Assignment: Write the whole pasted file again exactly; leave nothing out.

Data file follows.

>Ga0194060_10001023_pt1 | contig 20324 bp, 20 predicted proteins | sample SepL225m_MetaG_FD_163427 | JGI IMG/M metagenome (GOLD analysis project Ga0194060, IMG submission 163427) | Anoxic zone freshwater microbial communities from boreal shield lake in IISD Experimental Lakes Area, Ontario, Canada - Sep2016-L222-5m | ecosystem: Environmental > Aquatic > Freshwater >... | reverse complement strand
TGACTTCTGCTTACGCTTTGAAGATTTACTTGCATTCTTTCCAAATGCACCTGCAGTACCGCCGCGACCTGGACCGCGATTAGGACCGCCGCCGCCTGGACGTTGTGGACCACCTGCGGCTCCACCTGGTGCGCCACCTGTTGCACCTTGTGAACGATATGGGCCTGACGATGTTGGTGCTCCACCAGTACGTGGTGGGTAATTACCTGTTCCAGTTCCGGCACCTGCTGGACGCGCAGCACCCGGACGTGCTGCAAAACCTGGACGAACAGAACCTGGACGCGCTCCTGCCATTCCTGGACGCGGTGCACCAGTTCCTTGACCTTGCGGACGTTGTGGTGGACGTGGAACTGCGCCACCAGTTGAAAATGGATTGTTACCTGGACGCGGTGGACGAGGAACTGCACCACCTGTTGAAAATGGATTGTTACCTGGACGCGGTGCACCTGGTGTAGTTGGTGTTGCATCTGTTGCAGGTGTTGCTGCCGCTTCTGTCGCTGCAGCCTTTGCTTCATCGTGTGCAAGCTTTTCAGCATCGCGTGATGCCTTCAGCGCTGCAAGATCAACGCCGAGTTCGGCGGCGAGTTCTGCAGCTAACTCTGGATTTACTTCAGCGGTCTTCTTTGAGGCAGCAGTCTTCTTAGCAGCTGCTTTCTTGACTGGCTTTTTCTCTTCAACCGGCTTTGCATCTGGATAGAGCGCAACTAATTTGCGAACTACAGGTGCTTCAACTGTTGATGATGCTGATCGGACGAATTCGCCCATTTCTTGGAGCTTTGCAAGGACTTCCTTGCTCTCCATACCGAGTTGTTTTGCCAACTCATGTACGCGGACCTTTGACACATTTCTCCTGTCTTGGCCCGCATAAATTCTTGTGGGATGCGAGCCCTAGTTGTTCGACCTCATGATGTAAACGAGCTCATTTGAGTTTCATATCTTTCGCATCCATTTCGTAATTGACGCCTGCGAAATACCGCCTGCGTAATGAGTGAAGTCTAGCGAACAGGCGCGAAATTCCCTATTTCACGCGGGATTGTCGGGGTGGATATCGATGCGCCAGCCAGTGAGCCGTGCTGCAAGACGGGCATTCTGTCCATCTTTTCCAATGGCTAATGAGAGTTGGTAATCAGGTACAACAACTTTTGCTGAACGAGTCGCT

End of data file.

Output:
>Ga0194060_10001023_pt1 | contig 20324 bp, 20 predicted proteins | sample SepL225m_MetaG_FD_163427 | JGI IMG/M metagenome (GOLD analysis project Ga0194060, IMG submission 163427) | Anoxic zone freshwater microbial communities from boreal shield lake in IISD Experimental Lakes Area, Ontario, Canada - Sep2016-L222-5m | ecosystem: Environmental > Aquatic > Freshwater >... | reverse complement strand
TGACTTCTGCTTACGCTTTGAAGATTTACTTGCATTCTTTCCAAATGCACCTGCAGTACCGCCGCGACCTGGACCGCGATTAGGACCGCCGCCGCCTGGACGTTGTGGACCACCTGCGGCTCCACCTGGTGCGCCACCTGTTGCACCTTGTGAACGATATGGGCCTGACGATGTTGGTGCTCCACCAGTACGTGGTGGGTAATTACCTGTTCCAGTTCCGGCACCTGCTGGACGCGCAGCACCCGGACGTGCTGCAAAACCTGGACGAACAGAACCTGGACGCGCTCCTGCCATTCCTGGACGCGGTGCACCAGTTCCTTGACCTTGCGGACGTTGTGGTGGACGTGGAACTGCGCCACCAGTTGAAAATGGATTGTTACCTGGACGCGGTGGACGAGGAACTGCACCACCTGTTGAAAATGGATTGTTACCTGGACGCGGTGCACCTGGTGTAGTTGGTGTTGCATCTGTTGCAGGTGTTGCTGCCGCTTCTGTCGCTGCAGCCTTTGCTTCATCGTGTGCAAGCTTTTCAGCATCGCGTGATGCCTTCAGCGCTGCAAGATCAACGCCGAGTTCGGCGGCGAGTTCTGCAGCTAACTCTGGATTTACTTCAGCGGTCTTCTTTGAGGCAGCAGTCTTCTTAGCAGCTGCTTTCTTGACTGGCTTTTTCTCTTCAACCGGCTTTGCATCTGGATAGAGCGCAACTAATTTGCGAACTACAGGTGCTTCAACTGTTGATGATGCTGATCGGACGAATTCGCCCATTTCTTGGAGCTTTGCAAGGACTTCCTTGCTCTCCATACCGAGTTGTTTTGCCAACTCATGTACGCGGACCTTTGACACATTTCTCCTGTCTTGGCCCGCATAAATTCTTGTGGGATGCGAGCCCTAGTTGTTCGACCTCATGATGTAAACGAGCTCATTTGAGTTTCATATCTTTCGCATCCATTTCGTAATTGACGCCTGCGAAATACCGCCTGCGTAATGAGTGAAGTCTAGCGAACAGGCGCGAAATTCCCTATTTCACGCGGGATTGTCGGGGTGGATATCGATGCGCCAGCCAGTGAGCCGTGCTGCAAGACGGGCATTCTGTCCATCTTTTCCAATGGCTAATGAGAGTTGGTAATCAGGTACAACAACTTTTGCTGAACGAGTCGCT